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Fixing Dad Roy Taylor

Fixing Dad: the diabetes diet that brought Dad back

Published on: 20 July 2016

Professor Roy Taylor reflects on how he came to help two sons save their father from diabetes, as featured in the film “Fixing Dad” shown on BBC 2.

Fixing Dad is a classic. A battle against the odds: A battle to avoid amputation, a battle to persuade Dad and a battle with general beliefs about type 2 diabetes. Mark Twain once observed that the funny thing about common sense was that it is not very common. However, Anthony and Ian, Geoff’s sons, applied common sense to each one of a long series of challenges. 

Fixing Dad standard image full width (BBC credit needed)
The Whitington family

A success story

On hearing that their Dad’s type 2 diabetes may possibly lead to the need to amputate one of his feet, they asked a very basic question. Can the diabetes be cured? Routine treatment for diabetes could offer improved chances but not return to health. They searched for information, read about the Newcastle research on reversing type 2 diabetes then set about persuading Geoff that his only hope lay in losing weight and taking his health into his own hands.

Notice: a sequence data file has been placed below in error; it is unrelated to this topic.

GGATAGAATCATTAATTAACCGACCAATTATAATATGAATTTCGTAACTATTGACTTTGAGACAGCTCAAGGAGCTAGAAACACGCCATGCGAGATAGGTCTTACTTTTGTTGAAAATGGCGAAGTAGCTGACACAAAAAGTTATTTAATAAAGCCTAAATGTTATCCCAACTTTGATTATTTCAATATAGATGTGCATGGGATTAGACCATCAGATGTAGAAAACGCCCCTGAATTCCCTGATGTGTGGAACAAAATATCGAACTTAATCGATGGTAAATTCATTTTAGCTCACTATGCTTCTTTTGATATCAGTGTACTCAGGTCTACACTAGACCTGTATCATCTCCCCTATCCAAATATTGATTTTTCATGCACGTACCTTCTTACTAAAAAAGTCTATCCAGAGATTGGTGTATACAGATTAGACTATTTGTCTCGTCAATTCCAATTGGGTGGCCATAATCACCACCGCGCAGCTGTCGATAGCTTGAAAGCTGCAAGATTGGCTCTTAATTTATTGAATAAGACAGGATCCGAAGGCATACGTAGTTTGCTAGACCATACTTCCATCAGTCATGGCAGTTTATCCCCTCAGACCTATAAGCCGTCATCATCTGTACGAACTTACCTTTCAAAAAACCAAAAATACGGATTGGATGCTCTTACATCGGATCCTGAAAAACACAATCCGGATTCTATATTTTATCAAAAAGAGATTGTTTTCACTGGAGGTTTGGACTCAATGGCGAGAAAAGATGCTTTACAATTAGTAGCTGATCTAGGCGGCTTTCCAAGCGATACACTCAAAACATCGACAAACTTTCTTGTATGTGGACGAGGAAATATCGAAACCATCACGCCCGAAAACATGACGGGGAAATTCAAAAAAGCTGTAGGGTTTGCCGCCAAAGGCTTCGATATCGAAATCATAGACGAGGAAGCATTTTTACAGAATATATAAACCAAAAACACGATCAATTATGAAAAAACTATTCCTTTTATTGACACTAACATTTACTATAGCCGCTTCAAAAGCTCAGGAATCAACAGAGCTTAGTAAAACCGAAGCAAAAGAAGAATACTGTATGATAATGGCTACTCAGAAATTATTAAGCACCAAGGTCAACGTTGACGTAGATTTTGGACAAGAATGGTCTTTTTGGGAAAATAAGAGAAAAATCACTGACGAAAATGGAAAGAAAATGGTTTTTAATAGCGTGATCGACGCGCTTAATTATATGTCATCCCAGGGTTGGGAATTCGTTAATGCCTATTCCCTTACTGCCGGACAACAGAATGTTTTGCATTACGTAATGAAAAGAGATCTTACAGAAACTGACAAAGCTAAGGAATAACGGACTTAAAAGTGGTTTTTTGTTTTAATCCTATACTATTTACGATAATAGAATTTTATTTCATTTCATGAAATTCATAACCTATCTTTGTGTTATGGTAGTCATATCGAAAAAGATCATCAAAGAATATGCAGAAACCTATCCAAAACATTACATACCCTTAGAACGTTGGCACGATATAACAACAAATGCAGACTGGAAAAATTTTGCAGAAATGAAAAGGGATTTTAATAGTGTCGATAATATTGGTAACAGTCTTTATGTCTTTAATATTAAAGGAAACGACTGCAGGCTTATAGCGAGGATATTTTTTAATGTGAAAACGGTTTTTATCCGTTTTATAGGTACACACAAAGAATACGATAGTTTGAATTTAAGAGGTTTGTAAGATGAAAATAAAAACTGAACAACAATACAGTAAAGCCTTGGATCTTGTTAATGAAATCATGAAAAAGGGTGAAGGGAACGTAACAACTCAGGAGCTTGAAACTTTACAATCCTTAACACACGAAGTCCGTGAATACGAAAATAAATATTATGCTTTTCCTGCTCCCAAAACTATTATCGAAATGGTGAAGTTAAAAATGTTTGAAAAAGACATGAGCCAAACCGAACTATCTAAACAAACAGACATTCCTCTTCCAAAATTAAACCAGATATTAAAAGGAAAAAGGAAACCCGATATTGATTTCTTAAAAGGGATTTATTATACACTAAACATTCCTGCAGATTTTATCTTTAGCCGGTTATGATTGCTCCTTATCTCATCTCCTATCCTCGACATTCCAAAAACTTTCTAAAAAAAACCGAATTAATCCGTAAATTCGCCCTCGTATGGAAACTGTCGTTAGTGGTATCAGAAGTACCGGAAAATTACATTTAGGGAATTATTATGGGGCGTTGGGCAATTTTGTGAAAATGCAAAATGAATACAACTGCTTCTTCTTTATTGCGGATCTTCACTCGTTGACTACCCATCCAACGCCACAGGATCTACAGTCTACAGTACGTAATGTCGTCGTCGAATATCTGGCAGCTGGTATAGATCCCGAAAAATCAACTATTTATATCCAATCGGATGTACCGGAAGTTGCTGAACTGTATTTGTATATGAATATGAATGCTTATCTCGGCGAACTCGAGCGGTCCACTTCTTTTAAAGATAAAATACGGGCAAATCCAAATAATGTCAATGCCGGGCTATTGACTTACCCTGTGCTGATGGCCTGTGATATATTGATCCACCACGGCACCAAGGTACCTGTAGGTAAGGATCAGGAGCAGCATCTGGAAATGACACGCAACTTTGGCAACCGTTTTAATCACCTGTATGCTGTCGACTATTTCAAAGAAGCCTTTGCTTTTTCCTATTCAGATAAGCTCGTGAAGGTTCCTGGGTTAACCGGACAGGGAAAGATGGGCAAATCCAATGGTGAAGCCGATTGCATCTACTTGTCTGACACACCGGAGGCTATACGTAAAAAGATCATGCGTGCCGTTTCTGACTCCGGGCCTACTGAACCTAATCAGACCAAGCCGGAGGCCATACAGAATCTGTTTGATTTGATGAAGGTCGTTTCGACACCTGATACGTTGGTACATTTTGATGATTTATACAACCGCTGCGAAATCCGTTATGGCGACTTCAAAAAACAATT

After contacting me to discuss just how sure I could be about long term reversal of diabetes, a visit was arranged to the Newcastle Magnetic Resonance Centre. Importantly, that was with the full support of Geoff’s GP. By the time Geoff and sons came to Newcastle, he had already lost considerable weight. The main purpose of the visit was for Geoff to hear directly from me about what was going on inside his body. That could simply be explained, and the knowledge is important as it maximises motivation to achieve the goal. Folk always want to know what any ’treatment’ is doing to them. The special scans confirmed that the levels of fat in liver and pancreas were already out of the diabetes range, and all attention had to be paid to the long term achievement and maintenance of target weight. 

Food restriction is vital but how about the exercise?

The exercise programme which Anthony and Ian cajoled their Dad into following is interesting. For most people of middle age who have put on weight, the only way to get the weight off is restriction of calories from food and drink. Exercise is not central to losing weight, and can make it more difficult. However, after initial weight loss, people find that they are able to walk further, and often return to hobbies long since abandoned. Geoff’s achievements in physical activities and particularly long distance cycling are heroic. But look under the surface. They are also auto-motivating due to the great feeling of well-being that activity and physical fitness provides. When you get a buzz out of exercise you want to keep doing it. 

What now?

Some of the headlines about Fixing Dad ask why this is not recommended as NHS management of type 2 diabetes. It is so important to separate out what we know from what we do not yet know. Also, medical science has to move slowly and certainly.